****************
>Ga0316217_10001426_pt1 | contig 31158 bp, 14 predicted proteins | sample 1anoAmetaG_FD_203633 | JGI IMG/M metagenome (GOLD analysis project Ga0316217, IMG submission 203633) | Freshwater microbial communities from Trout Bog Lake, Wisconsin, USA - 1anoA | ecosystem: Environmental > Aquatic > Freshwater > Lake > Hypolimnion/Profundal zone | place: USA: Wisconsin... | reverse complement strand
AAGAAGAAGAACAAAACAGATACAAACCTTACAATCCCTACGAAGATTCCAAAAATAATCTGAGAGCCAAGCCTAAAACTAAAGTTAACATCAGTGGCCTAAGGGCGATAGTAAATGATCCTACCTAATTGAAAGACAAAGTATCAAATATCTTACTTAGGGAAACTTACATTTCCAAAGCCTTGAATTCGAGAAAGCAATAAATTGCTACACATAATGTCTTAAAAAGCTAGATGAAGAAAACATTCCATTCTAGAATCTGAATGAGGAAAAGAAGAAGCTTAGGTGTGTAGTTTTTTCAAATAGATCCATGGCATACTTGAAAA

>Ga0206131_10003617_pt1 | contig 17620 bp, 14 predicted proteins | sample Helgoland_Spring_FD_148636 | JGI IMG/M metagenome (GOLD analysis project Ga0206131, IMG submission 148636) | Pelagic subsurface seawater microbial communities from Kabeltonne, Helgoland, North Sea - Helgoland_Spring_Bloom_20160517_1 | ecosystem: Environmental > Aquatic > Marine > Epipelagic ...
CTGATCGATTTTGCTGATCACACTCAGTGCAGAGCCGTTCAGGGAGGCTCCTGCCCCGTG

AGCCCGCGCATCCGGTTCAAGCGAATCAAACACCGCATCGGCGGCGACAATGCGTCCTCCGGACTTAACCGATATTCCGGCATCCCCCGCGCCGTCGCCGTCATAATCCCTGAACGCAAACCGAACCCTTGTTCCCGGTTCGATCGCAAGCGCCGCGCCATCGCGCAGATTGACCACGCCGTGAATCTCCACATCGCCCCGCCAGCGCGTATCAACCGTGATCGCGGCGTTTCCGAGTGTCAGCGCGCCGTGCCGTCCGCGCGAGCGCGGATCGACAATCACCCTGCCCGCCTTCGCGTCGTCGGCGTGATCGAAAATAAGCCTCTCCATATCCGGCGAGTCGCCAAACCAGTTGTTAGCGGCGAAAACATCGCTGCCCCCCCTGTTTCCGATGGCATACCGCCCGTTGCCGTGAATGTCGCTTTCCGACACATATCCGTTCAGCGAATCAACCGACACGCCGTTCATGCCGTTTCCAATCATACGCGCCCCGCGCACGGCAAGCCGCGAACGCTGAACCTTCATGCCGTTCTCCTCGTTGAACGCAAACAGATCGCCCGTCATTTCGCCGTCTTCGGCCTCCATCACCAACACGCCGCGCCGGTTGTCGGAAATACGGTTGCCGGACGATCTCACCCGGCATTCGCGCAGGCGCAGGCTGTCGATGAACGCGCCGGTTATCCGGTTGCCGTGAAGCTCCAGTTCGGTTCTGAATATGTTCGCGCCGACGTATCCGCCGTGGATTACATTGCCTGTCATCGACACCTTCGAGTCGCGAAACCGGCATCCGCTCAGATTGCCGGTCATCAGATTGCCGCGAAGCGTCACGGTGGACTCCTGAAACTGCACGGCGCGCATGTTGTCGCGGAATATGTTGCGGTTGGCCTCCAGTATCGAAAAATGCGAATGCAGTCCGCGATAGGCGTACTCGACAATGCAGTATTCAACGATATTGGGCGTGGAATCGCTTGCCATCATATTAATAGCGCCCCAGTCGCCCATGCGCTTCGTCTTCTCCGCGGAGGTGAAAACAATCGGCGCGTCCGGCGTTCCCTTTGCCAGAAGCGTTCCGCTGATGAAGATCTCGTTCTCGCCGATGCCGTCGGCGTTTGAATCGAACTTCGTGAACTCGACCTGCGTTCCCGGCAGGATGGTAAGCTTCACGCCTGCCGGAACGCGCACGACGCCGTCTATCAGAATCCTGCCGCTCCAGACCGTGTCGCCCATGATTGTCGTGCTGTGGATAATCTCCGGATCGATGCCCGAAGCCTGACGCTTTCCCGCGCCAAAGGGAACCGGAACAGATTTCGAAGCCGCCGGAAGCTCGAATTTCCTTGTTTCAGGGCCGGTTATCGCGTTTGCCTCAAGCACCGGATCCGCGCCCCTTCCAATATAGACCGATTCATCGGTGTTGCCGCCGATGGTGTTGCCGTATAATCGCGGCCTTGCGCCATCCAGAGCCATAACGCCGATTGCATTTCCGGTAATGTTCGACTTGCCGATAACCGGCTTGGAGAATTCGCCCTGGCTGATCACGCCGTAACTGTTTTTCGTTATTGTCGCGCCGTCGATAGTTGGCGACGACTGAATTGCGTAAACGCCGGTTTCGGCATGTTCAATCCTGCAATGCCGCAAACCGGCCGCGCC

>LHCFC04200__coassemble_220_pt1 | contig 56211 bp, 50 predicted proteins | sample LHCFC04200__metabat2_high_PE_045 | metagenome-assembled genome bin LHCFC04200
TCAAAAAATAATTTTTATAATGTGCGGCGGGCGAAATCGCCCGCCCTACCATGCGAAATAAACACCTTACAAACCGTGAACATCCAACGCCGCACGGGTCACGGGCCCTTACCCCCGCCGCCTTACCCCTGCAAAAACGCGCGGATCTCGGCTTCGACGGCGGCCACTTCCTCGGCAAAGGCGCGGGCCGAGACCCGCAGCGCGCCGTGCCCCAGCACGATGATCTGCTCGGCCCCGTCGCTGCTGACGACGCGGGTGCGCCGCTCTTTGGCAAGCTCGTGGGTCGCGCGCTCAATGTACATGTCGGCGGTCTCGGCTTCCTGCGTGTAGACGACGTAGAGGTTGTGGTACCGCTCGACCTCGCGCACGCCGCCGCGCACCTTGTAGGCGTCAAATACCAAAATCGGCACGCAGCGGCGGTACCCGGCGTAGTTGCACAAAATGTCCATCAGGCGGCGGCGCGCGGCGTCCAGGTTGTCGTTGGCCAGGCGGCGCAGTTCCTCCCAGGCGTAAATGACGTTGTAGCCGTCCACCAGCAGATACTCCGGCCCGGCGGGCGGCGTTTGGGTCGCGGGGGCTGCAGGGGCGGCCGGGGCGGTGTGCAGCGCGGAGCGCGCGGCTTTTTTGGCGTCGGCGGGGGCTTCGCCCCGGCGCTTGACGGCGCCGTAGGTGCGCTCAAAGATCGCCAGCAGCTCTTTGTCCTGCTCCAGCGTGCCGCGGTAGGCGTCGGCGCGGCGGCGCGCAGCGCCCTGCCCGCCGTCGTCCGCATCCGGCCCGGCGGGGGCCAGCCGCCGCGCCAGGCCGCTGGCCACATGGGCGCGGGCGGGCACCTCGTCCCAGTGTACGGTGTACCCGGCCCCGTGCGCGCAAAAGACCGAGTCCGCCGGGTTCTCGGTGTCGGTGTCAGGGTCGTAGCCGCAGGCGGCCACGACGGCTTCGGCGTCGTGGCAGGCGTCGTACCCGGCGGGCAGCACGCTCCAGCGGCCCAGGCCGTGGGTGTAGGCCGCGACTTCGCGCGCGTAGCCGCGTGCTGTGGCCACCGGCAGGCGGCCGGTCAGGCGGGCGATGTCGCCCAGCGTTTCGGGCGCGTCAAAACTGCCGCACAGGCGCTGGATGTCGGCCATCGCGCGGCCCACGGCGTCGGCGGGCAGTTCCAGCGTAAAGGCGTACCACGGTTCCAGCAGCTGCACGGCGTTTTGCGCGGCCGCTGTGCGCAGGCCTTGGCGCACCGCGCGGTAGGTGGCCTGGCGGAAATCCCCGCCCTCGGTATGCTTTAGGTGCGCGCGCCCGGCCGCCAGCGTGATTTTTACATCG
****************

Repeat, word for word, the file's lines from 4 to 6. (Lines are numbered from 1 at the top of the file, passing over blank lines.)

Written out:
CTGATCGATTTTGCTGATCACACTCAGTGCAGAGCCGTTCAGGGAGGCTCCTGCCCCGTG

AGCCCGCGCATCCGGTTCAAGCGAATCAAACACCGCATCGGCGGCGACAATGCGTCCTCCGGACTTAACCGATATTCCGGCATCCCCCGCGCCGTCGCCGTCATAATCCCTGAACGCAAACCGAACCCTTGTTCCCGGTTCGATCGCAAGCGCCGCGCCATCGCGCAGATTGACCACGCCGTGAATCTCCACATCGCCCCGCCAGCGCGTATCAACCGTGATCGCGGCGTTTCCGAGTGTCAGCGCGCCGTGCCGTCCGCGCGAGCGCGGATCGACAATCACCCTGCCCGCCTTCGCGTCGTCGGCGTGATCGAAAATAAGCCTCTCCATATCCGGCGAGTCGCCAAACCAGTTGTTAGCGGCGAAAACATCGCTGCCCCCCCTGTTTCCGATGGCATACCGCCCGTTGCCGTGAATGTCGCTTTCCGACACATATCCGTTCAGCGAATCAACCGACACGCCGTTCATGCCGTTTCCAATCATACGCGCCCCGCGCACGGCAAGCCGCGAACGCTGAACCTTCATGCCGTTCTCCTCGTTGAACGCAAACAGATCGCCCGTCATTTCGCCGTCTTCGGCCTCCATCACCAACACGCCGCGCCGGTTGTCGGAAATACGGTTGCCGGACGATCTCACCCGGCATTCGCGCAGGCGCAGGCTGTCGATGAACGCGCCGGTTATCCGGTTGCCGTGAAGCTCCAGTTCGGTTCTGAATATGTTCGCGCCGACGTATCCGCCGTGGATTACATTGCCTGTCATCGACACCTTCGAGTCGCGAAACCGGCATCCGCTCAGATTGCCGGTCATCAGATTGCCGCGAAGCGTCACGGTGGACTCCTGAAACTGCACGGCGCGCATGTTGTCGCGGAATATGTTGCGGTTGGCCTCCAGTATCGAAAAATGCGAATGCAGTCCGCGATAGGCGTACTCGACAATGCAGTATTCAACGATATTGGGCGTGGAATCGCTTGCCATCATATTAATAGCGCCCCAGTCGCCCATGCGCTTCGTCTTCTCCGCGGAGGTGAAAACAATCGGCGCGTCCGGCGTTCCCTTTGCCAGAAGCGTTCCGCTGATGAAGATCTCGTTCTCGCCGATGCCGTCGGCGTTTGAATCGAACTTCGTGAACTCGACCTGCGTTCCCGGCAGGATGGTAAGCTTCACGCCTGCCGGAACGCGCACGACGCCGTCTATCAGAATCCTGCCGCTCCAGACCGTGTCGCCCATGATTGTCGTGCTGTGGATAATCTCCGGATCGATGCCCGAAGCCTGACGCTTTCCCGCGCCAAAGGGAACCGGAACAGATTTCGAAGCCGCCGGAAGCTCGAATTTCCTTGTTTCAGGGCCGGTTATCGCGTTTGCCTCAAGCACCGGATCCGCGCCCCTTCCAATATAGACCGATTCATCGGTGTTGCCGCCGATGGTGTTGCCGTATAATCGCGGCCTTGCGCCATCCAGAGCCATAACGCCGATTGCATTTCCGGTAATGTTCGACTTGCCGATAACCGGCTTGGAGAATTCGCCCTGGCTGATCACGCCGTAACTGTTTTTCGTTATTGTCGCGCCGTCGATAGTTGGCGACGACTGAATTGCGTAAACGCCGGTTTCGGCATGTTCAATCCTGCAATGCCGCAAACCGGCCGCGCC

>LHCFC04200__coassemble_220_pt1 | contig 56211 bp, 50 predicted proteins | sample LHCFC04200__metabat2_high_PE_045 | metagenome-assembled genome bin LHCFC04200